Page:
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    A Tumor-Based Analysis of Uncharacterized DNA Variants in BRCA1/2 Focusing on Undertested Populations

    Scientific Abstract:
    While genetic testing for BRCA1 and BRCA2 has now become part of standard clinical practice, testing often detects uncharacterized variants (UV) in DNA sequence that are of unknown clinical significance. As clinical research has provided better information regarding management of patients with clearly deleterious mutations, the threshold for genetic testing has become more liberalized and the extent of testing greater. Unfortunately, for undertested and underserved ethnic populations, the paucity of knowledge regarding normal polymorphic sequence variation makes the likelihood of finding a UV particularly high. For example, patients of Western European descent have UV results in 12% of tests, but for patients of African descent testing gives UV results in 40% of patients. UV results can compound the complexity of already challenging genetic counseling sessions. While several approaches have been taken to clarify UV results, such as extended testing within families carrying these variants and assays testing BRCA1 function, to date these approaches have been unsatisfactory. Further research clarifying the significance of these genetic variants is therefore of particular importance for undertested/underserved minority populations. Since BRCA1 and 2 are tumor suppressor genes, the loss of function of the wild-type allele is generally an obligate step in tumorigenesis. Therefore, we propose taking a tumor-based approach to the analysis of UV’s. The primary aim of the study will be clarifying the significance of variants by comparing the UV with the loss of normal BRCA1/2 in the associated tumor. Three groups of BRCA1/2 tested breast cancer patients will be identified: negative test result; clearly deleterious mutation; and UV. The paraffin embedded tumor blocks from these patients will be collected and assayed for loss of normal BRCA 1 or 2 function using three methods: standard loss of heterozygosity assays; promoter methylation assays; and fluorescence in situ hybridization (FISH). The negative and positive mutation groups will serve as controls for the results of the assays. While no one UV will be present in numbers adequate for individual statistical analysis, evidence of normal allele loss of BRCA1 or 2 in conjunction with the UV will provide corroborating evidence for a role in carcinogenesis. As secondary aims, the tumor-based assay results will be combined with categorization of the UVs to refine the results and look for more subtle effects. Each UV will be classified for the probability of significance using several approaches. First, a Bayesian statistical analysis of the pedigree will be performed to determine the likelihood that the UV is deleterious. Second, coding sequence changes will be carefully analyzed through evolution for evidence of highly conserved residues that may be altered in the variants. As new information regarding the crystal structure and function of BRCA1 and 2 is obtained, new classification schemes will also be employed. The correlation between the tumor-based assays and these classifications systems will allow greater accuracy in defining the functional significance of the UVs, potentially to a clinically useful degree. The rates of normal allele loss will also be compared between the three groups by subclassifying the UVs using the above approaches. With this approach, evidence for low or moderated penetrance effects for these changes may be demonstrated. While these efforts will not be limited to specific underserved or ethnic groups, the information obtained will be most valuable to those groups as BRCA1/2 testing is extended further into ethnically diverse and underserved populations. To assure representation of these groups, we will team with a community-based organization that provides financial assistance for genetic testing to underserved patients. This collaboration as well as other ongoing outreach efforts will help us focus on the identification and accrual of patients from underserved and undertested populations.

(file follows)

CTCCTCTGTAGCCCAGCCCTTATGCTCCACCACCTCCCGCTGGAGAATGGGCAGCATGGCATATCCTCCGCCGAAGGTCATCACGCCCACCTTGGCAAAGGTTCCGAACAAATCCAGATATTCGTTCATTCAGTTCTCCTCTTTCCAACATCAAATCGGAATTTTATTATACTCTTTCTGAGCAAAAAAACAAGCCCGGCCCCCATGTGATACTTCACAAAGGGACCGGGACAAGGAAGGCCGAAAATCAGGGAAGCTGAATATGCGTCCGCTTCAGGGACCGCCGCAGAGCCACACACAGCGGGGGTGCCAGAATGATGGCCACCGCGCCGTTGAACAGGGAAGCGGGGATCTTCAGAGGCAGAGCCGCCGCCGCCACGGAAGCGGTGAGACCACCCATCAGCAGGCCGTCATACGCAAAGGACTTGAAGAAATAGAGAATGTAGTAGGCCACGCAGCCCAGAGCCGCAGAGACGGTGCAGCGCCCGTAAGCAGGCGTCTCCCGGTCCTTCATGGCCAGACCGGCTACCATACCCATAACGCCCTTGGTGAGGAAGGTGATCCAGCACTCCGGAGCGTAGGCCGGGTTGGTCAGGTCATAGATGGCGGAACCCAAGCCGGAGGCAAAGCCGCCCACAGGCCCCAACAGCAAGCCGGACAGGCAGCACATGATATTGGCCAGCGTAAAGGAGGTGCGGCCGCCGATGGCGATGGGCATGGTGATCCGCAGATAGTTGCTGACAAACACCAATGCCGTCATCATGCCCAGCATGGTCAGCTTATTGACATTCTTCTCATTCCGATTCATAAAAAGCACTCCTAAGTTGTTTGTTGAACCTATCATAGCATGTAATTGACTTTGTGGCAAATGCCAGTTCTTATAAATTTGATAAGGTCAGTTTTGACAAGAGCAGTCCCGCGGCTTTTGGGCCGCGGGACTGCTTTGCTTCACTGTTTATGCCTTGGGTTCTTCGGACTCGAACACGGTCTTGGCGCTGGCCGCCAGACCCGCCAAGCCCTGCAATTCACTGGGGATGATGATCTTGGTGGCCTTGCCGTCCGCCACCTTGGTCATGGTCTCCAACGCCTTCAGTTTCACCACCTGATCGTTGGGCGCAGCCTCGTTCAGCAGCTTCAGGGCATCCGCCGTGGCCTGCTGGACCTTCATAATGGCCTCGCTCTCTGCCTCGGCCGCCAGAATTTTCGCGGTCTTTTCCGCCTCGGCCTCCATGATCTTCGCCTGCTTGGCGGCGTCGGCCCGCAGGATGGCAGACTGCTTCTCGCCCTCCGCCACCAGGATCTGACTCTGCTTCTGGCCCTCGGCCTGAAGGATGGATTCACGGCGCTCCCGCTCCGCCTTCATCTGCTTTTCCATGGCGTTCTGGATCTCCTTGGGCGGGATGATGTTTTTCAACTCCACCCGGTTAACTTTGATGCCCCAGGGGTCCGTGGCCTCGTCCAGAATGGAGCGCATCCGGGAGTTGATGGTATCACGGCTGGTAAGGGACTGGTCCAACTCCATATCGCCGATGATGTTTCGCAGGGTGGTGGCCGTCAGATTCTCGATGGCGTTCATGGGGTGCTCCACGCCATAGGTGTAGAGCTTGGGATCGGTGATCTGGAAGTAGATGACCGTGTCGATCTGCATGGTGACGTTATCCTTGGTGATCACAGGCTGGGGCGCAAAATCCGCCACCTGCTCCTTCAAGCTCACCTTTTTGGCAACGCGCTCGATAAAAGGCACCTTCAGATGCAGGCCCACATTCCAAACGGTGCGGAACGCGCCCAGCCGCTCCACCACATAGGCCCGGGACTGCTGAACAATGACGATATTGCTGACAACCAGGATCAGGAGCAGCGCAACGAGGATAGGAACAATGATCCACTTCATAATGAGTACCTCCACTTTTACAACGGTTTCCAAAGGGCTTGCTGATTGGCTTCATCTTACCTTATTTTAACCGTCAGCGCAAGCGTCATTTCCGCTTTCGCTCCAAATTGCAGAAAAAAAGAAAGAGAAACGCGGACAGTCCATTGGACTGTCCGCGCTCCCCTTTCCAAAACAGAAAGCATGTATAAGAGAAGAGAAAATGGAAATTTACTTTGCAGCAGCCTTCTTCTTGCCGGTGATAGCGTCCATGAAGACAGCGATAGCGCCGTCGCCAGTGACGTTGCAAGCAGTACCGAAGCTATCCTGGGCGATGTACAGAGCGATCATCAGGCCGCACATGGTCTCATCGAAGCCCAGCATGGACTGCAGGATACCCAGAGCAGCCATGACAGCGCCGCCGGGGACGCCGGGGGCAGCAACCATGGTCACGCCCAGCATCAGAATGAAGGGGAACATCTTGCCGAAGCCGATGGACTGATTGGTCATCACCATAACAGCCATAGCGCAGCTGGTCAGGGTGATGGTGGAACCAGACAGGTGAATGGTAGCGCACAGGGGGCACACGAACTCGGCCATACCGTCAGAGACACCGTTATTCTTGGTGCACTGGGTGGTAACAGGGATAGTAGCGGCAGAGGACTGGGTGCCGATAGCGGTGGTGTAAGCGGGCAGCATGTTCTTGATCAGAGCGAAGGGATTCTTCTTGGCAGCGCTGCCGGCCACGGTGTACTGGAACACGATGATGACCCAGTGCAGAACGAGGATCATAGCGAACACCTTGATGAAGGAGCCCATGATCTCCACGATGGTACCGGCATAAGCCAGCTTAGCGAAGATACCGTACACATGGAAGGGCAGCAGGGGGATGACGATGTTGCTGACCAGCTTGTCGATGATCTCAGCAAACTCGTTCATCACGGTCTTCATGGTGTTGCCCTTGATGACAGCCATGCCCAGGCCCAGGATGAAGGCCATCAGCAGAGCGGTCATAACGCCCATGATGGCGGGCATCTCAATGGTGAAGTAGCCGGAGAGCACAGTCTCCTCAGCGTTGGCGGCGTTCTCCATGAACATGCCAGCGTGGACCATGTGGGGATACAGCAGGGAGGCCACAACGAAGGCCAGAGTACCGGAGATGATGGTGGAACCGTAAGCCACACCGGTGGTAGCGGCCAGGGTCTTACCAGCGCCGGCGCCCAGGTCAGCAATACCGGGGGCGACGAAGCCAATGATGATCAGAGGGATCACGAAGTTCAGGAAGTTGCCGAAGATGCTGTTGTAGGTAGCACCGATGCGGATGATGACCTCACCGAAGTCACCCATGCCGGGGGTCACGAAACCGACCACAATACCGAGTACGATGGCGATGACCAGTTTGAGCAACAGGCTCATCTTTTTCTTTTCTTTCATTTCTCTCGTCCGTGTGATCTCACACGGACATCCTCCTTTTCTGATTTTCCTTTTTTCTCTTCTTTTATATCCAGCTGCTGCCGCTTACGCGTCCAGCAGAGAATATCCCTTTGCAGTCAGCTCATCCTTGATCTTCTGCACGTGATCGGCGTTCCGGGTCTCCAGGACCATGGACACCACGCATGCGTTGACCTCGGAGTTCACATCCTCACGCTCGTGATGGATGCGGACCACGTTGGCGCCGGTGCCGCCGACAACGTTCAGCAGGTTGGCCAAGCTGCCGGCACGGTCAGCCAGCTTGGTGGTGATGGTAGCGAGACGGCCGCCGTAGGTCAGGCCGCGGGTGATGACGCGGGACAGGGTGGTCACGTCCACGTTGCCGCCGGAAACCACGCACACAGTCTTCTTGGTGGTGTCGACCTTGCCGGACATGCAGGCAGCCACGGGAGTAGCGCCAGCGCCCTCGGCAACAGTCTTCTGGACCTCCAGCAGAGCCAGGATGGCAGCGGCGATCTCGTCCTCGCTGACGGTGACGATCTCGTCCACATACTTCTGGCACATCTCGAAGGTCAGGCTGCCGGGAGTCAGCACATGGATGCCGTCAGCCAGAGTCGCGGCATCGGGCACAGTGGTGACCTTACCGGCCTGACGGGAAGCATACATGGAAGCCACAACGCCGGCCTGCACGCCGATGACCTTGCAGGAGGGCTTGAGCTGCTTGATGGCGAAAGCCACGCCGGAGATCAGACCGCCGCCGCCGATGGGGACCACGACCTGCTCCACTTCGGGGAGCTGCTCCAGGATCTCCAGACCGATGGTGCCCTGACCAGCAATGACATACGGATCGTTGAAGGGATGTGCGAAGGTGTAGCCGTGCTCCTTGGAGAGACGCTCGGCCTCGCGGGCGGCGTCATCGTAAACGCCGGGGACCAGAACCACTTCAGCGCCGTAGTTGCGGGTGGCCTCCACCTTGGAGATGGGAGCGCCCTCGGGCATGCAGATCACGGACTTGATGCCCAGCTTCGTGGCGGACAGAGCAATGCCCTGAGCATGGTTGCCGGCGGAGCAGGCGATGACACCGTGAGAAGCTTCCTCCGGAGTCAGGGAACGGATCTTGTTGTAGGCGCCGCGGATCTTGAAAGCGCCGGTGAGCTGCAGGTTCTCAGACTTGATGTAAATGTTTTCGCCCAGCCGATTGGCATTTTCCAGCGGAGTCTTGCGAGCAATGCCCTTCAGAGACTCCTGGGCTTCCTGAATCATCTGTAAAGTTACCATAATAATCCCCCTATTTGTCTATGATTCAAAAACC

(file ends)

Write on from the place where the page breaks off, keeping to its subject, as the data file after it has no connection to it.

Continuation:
Lay Abstract: